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TEXAS ORDINANCE OF SECESSION.
[Passed Feb. 1, 1561.]
Sec. 1. Whereas, the Federal government has failed to accomplish the purposes of the compact of union between these States in giving protection either to the persons of our people upon an exposed frontier, or to the property of our citizens; and whereas, the action of the Northern States is violative of the compact between the States and the guarantees of the constitution; and whereas, the recent development in Federal affairs make it evi. dent that the power of the Federal Government is sought to be made a weapon with which to strike down the interests and property of the people of Texas and her sister slaveholding States, instead of permitting it to be, as was intended, our shield against outrage and aggression: Therefore, we, the people of the State of Texas, by delegates in the Convention assembled, do declare and ordain that the ordinance adopted by our convention of delegates on the 4th day of July A.D., 1845, and afterwards ratified by us, under which the Republic of Texas was admitted into the Union with other States, and became a party to the compact styled, “The Constitution of the United States of America," be and is hereby repealed and annulled.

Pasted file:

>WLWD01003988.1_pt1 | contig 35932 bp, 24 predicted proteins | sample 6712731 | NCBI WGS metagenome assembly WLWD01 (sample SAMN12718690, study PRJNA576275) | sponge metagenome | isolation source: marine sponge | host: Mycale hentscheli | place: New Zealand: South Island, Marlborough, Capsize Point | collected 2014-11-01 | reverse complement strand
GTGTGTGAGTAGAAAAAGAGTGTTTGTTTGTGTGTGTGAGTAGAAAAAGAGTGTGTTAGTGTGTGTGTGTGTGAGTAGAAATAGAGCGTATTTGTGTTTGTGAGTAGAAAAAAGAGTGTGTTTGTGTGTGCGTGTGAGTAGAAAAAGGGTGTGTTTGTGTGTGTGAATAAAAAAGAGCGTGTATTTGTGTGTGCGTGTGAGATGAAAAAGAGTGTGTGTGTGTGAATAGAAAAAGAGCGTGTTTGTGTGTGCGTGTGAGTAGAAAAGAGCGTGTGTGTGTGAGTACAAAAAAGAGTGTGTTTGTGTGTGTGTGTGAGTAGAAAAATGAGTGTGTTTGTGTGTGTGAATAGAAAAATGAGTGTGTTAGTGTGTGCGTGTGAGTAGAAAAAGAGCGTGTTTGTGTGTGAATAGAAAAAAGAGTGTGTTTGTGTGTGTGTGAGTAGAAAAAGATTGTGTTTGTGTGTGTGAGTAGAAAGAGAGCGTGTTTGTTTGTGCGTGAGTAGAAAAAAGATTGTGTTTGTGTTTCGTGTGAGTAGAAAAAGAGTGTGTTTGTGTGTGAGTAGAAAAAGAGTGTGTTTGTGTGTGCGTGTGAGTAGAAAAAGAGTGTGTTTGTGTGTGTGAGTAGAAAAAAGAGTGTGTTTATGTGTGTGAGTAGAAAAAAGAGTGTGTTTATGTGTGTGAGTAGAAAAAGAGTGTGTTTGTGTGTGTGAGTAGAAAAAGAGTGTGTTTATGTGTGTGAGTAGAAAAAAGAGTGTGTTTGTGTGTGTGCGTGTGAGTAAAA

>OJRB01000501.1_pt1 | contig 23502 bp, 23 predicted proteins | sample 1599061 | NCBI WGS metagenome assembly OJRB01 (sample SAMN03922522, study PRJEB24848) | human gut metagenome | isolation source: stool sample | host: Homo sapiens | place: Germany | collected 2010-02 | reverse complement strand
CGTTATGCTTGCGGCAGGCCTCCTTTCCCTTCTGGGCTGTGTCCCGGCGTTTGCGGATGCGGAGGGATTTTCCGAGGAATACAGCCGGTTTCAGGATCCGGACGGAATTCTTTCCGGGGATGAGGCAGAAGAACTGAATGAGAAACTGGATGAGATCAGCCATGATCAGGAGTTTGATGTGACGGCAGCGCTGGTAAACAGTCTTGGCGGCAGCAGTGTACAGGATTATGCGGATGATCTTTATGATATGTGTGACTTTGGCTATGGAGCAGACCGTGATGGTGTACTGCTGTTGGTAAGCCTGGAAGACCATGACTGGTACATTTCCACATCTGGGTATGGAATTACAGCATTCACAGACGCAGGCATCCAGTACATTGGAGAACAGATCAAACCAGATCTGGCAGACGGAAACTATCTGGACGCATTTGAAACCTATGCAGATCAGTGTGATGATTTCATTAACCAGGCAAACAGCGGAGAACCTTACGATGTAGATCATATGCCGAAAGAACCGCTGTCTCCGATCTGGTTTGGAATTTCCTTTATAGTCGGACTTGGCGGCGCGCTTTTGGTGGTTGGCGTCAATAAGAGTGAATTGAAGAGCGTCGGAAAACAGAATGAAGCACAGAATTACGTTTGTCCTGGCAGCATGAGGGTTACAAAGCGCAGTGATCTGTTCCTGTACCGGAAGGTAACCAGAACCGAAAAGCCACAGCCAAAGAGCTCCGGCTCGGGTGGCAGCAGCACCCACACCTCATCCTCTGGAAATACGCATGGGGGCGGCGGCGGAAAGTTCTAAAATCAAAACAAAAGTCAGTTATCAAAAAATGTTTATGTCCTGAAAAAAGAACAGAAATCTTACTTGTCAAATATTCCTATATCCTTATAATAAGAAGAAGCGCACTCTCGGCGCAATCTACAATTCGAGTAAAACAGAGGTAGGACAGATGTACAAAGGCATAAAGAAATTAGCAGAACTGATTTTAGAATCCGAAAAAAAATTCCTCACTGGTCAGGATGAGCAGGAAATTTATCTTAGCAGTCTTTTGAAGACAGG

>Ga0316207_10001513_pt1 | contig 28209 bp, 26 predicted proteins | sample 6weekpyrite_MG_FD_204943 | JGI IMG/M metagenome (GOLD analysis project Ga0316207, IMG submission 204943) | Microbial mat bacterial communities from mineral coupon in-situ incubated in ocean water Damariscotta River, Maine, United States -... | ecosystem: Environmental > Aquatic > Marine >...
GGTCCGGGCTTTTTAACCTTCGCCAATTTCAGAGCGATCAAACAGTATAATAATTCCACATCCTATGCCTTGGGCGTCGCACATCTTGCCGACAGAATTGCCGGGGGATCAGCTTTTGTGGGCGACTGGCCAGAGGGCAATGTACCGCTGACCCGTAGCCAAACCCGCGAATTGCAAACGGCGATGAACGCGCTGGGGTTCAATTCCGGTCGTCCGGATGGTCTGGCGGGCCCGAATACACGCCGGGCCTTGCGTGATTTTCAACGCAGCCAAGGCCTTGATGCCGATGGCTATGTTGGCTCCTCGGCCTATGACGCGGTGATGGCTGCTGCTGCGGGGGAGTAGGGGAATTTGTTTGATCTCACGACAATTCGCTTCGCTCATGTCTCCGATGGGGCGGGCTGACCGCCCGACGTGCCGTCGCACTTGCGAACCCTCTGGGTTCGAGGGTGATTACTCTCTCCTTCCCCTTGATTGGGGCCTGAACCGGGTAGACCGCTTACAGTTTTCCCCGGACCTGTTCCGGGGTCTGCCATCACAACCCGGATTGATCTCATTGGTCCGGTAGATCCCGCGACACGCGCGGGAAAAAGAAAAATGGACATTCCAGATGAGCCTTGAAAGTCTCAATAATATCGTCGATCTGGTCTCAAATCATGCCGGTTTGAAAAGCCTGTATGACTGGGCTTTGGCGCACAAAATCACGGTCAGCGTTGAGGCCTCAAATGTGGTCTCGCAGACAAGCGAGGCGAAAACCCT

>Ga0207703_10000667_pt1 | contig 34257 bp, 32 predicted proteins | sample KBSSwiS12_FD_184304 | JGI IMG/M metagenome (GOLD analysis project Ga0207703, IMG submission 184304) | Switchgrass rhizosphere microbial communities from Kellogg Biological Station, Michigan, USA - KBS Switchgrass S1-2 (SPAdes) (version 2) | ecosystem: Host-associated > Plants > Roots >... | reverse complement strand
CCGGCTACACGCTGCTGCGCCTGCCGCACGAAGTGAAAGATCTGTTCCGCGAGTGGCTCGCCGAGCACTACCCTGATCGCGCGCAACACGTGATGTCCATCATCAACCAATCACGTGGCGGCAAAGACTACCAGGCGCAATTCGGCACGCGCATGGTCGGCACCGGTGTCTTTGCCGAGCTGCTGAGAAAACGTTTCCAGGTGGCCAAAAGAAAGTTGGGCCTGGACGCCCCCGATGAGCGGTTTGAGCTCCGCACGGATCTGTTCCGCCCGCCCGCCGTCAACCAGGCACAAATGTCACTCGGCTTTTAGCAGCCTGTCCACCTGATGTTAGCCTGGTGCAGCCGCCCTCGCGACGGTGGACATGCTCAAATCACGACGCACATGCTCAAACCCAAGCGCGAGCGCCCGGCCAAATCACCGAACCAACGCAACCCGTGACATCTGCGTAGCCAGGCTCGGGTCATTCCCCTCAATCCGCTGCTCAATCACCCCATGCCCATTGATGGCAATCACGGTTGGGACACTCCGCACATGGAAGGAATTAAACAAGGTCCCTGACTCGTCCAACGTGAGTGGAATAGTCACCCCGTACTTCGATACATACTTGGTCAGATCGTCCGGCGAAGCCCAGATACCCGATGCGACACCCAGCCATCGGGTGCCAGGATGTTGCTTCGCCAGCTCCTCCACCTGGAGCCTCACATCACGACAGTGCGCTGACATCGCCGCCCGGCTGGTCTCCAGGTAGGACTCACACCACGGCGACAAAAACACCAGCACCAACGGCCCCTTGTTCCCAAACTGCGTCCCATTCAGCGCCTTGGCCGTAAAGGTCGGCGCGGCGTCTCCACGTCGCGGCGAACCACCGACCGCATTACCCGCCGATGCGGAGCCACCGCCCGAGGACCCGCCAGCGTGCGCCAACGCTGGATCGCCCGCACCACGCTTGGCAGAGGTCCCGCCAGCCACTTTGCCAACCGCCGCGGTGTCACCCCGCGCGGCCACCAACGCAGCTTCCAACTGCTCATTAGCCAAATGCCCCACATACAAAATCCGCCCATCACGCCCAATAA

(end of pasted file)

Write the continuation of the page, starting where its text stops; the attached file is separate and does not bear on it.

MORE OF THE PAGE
VIRGINIA ORDINANCE OF SECESSION.
[Passed April 17, 1861.] The people of Virginia in the ratification of the Constitution of the United States of America, adopted by them in Convention on the 25th day of June 1788, having declared that the powers granted 'under the said constitution were derived from the people of the United States, and might be resumed whensoever the same should be perverted to their injury and oppression, and the Federal government having perverted said powers, not only to the injury of the people of Virginia, but to the oppression of the Southern slaveholding States.
Now, therefore we, the people of Virginia, do declare and ordain, that the ordinance adopted by the people of this State in Convention on the 25th day of June 1788, whereby the Constitution of the United States of America was ratified, and all acts of the General Assembly of this State ratifying or adopting amendments to said Constitution, are hereby repealed and abrogated; that the Union between the State of Virginia and the other States under the Constitution aforesaid is hereby dissolved, and that the State of Virginia is in the full possession and exercise of all the rights of sovereignty which belong and appertain to a free and independent State. And they do further declare that said Constitution of the United States of America is no longer binding on any of the citizens of this State.
SECESSION OF THE STATE OF SOUTH CAROLINA.
[Passed Dec. 20th, 1860, after Mr. Lincoln's
election, but before his inauguration.] An Ordinance to dissolve the Union between South
Carolina and the other States united with her under the compact entitled the Constitu
tion of the United States of America. We, the people of the State of South Carolina, in Convention assembled, do declare and ordain, and it is hereby declared and ordained, that the ordinance adopted by us in Convention, on the 23d day of May, in the year of our Lord 1788, whereby the Constitution of the United States of America was ratified, and also all Acts and parts of Acts of the General Assembly of this State ratefying the amendments of the said Constitution, are hereby repealed, and that the Union now subsisting between South Carolina and other States, under the name of the United States of America, is hereby dissolved.